The over N6.589 trillion received by eight oil-producing states from the Federation Account under the 13 percent derivation principle, between 2009 and 2019, has little or no impact on the lives of citizens of the states, according to a report published by ACIOE Associates.
The report was obtained following its release, at a webinar in Abuja, to key officers of the National Assembly and aides to the president and minister of Niger Delta Affairs. The affected states include Abia, Akwa-Ibom, Bayelsa, Delta, Edo, Imo, Ondo and Rivers.
In the report titled “Impact of the 13 percent Derivation Fund in the Niger Delta’, the ACIOE Associates stated that in the 11-year period, Abia, Akwa Ibom, Bayelsa, Delta, and Edo states received N55.87 billion, N1.33 trillion, N1.388 trillion, N1.16 trillion and N118.85 billion respectively, while Imo, Ondo, and Rivers States received N1.28 trillion, N189.277 billion, and N1.057 trillion respectively.
The report presented by Funmi Adesanya, project lead, ACIOE Associates, noted that despite the huge fund allocated to the Niger Delta, its researchers found out that access to electricity remained minimal to people in the region, while absence of potable water, deplorable health care facilities, and poor educational infrastructure continue to afflict the region.
It stated that: “Most of the basic amenities that exist in the selected oil communities are provided by either joint venture partnerships between the Niger Delta Development Commission (NDDC) or Nigerian National Petroleum Corporation (NNPC) or the International Oil Companies (IOCs), as part of their corporate social responsibility.
“This trend is more prevalent in states like Akwa Ibom, Bayelsa and Rivers States where the IOCs provide water, health, electricity supply and education facilities pursuant to Global Memorandum of Understanding (GMOU) agreements between the IOCS and the respective oil producing communities in the aforementioned States.
“There is also lack of a structured framework for commissioning infrastructure projects across the communities, which has left a number of oil producing communities with little or no infrastructure.”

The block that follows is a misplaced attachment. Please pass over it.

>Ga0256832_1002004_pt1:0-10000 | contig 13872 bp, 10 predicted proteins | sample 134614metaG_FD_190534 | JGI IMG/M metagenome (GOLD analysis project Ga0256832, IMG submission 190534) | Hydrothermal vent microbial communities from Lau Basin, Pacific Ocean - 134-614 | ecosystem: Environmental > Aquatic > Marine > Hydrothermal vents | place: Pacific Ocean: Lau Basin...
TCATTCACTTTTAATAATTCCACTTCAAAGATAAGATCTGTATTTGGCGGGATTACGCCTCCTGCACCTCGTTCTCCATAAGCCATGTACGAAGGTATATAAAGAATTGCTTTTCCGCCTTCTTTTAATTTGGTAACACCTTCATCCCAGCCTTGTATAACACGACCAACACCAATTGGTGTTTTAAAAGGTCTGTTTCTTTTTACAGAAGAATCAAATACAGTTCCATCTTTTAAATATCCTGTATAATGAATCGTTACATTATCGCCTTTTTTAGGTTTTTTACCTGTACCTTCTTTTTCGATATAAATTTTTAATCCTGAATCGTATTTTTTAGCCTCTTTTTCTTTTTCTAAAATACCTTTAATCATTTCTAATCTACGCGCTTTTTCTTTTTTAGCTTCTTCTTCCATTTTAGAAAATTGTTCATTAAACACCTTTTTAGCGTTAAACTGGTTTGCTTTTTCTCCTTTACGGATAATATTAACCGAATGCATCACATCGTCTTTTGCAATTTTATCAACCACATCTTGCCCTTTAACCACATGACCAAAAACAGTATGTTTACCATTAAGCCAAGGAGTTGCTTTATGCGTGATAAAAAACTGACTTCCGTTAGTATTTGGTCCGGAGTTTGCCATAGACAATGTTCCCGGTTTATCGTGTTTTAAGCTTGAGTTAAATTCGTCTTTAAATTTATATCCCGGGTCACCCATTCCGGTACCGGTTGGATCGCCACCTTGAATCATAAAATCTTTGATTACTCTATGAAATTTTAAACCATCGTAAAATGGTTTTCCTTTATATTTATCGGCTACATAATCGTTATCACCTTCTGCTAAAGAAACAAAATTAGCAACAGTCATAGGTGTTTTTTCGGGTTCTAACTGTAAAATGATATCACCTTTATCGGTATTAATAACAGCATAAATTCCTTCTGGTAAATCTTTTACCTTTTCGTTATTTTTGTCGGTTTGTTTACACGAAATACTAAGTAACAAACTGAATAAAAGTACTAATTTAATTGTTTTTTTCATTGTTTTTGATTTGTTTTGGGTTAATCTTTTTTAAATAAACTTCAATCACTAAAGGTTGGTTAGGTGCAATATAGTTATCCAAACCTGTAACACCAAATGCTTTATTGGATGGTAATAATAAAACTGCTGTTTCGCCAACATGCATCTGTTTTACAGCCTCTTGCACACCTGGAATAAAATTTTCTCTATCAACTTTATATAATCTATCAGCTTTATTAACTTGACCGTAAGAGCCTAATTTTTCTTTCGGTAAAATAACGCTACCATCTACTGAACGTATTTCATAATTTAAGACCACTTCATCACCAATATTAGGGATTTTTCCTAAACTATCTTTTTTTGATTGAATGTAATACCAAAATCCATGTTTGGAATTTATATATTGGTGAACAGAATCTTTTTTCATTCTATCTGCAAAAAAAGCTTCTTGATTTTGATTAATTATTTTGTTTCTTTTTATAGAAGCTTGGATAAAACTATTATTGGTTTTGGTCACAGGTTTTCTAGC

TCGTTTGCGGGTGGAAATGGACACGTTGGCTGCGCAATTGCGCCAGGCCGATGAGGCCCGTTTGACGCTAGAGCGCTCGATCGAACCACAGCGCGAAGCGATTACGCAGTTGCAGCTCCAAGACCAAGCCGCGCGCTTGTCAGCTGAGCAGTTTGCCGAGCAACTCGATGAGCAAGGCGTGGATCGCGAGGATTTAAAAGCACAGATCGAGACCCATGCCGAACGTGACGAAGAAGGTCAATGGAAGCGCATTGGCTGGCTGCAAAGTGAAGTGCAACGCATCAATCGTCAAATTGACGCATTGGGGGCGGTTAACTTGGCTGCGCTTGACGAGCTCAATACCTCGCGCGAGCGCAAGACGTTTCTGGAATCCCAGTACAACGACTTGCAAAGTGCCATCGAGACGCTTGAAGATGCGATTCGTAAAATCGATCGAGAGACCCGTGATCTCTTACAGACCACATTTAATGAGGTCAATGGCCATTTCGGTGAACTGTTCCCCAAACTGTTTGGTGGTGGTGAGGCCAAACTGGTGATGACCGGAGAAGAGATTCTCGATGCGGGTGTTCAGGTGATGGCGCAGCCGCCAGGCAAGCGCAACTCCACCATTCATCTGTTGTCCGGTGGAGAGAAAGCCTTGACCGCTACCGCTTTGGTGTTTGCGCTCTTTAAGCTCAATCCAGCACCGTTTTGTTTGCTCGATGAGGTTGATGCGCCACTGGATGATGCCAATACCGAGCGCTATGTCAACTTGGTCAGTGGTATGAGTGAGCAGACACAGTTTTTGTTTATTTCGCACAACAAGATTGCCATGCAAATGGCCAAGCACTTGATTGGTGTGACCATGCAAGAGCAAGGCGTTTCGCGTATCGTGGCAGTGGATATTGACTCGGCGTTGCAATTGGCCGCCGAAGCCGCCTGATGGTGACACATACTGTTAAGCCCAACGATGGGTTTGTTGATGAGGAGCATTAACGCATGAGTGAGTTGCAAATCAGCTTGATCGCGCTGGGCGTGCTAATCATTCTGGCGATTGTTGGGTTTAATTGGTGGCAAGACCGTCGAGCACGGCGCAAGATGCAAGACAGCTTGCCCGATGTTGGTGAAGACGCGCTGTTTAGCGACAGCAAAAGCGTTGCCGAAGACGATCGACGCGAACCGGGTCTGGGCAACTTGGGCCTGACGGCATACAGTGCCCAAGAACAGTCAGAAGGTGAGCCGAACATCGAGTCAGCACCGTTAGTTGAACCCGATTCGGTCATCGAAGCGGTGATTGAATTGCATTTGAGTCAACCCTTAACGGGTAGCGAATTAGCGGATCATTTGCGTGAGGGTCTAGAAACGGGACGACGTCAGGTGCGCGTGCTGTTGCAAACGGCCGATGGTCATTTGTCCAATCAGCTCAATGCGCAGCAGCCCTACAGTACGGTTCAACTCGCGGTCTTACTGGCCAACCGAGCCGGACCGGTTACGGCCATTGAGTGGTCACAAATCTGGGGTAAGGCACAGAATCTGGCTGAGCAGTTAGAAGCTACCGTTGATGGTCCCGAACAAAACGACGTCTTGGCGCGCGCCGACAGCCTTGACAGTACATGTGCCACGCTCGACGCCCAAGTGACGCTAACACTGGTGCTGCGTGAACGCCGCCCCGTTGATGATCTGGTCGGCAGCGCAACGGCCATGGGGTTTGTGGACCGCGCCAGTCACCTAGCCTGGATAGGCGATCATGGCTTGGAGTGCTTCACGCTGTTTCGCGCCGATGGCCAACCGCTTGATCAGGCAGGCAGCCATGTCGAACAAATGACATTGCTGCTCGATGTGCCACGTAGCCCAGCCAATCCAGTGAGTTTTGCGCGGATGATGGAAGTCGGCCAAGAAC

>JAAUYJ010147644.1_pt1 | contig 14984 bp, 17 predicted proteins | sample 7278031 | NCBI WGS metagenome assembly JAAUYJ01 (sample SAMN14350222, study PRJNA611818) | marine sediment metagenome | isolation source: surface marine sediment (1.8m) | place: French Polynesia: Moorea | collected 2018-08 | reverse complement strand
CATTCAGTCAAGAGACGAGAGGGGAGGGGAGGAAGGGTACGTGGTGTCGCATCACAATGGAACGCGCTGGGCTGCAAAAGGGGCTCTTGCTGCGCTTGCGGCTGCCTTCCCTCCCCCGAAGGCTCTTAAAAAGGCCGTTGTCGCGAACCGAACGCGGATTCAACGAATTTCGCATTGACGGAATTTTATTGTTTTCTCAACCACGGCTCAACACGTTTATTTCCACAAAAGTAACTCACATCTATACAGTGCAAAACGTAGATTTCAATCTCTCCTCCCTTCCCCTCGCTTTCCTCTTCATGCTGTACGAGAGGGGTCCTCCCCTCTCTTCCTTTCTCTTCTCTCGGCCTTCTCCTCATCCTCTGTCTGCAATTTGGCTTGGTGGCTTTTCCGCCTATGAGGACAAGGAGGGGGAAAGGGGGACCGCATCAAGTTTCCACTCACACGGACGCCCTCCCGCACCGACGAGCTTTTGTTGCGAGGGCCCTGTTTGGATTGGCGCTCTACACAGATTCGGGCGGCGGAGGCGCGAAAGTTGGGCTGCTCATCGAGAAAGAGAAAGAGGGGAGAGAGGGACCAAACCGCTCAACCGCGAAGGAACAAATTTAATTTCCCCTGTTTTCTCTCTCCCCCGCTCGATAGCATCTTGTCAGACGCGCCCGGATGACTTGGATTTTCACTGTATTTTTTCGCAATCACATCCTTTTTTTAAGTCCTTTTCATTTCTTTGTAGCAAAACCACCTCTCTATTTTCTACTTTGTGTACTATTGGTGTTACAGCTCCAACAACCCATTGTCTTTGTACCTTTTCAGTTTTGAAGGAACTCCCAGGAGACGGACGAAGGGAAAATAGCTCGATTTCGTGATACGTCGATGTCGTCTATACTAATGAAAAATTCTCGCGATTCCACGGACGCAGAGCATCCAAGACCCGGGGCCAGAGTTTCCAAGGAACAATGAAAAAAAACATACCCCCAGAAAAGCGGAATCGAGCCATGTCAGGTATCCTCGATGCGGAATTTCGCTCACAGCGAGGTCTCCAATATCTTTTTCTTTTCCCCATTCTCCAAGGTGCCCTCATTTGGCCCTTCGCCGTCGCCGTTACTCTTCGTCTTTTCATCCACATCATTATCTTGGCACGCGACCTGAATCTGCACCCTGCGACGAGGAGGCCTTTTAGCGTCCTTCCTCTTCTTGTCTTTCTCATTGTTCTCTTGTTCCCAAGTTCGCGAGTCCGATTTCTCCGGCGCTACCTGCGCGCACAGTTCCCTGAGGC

Speaking on the findings, Ekenem Isichei, managing director of ACIOE, declared that the findings of the report were corroborated by data obtained from the Office of the Accountant-General, the Nigeria Extractive Industries Transparency Initiative (NEITI), State Government Financial Statements, and interviews with host community members.
Also commenting on the report, Charles Achodo, special assistant to the minister of Niger Delta Affairs, called for urgent clarification on the 13 percent derivation principle to forestall further abuse and mismanagement of the funds to the detriment of oil-producing communities.
He said: “When 13 percent is given, the governors share it among themselves. On the part of the Federal Government, they have done a poor job in terms of communication. It is supposed to clarify what the 13 percent is meant for; whether it is for the state or the communities where the oil is produced.
“The Act made it so broad; it did not specify the issue. The Act needed to be clarified, that it is not meant for the entire state, but for the oil-producing communities. Taking the resources at that subsidiary level would help achieve a lot at that level.”
On his part, Edobor Iyamu, senior special assistant to President Muhammadu Buhari on Niger Delta Affairs, Office of the Vice President, said: “Most times, people fail to acknowledge that there are some monies that are paid to the state governments and not many people want to know how it is being spent.
“A lot of money has been disbursed to the state governments, even though we know a lot more still need to be done in the region.”
However, Johnson Oghuma, chairman, House of Reps committee on environment, highlighted the need to increase the derivation from 13 percent, noting that the review was long overdue.
“Also, there is the need to amend the law, as we are disbursing the money properly. The fund also needs to be policed to ensure effective utilisation. There is need to review the law and the percentage, and there should be a way to capture and police what is going in. The host communities should be the focus,” he explained.
In its recommendations, the report advocated the legislation of fiscal rules to improve transparency and accountability of public expenditure as practiced in Ghana and Uganda.
Such rules, it noted would bother on uniform vertical transfers of derivation funds to curb the practice of discretionary transfers currently practiced by the Niger Delta States; and the prescription of adequate budget preparation procedures that ensures proper needs assessment of the intended beneficiaries are carried along, ahead of prospective budget implementations.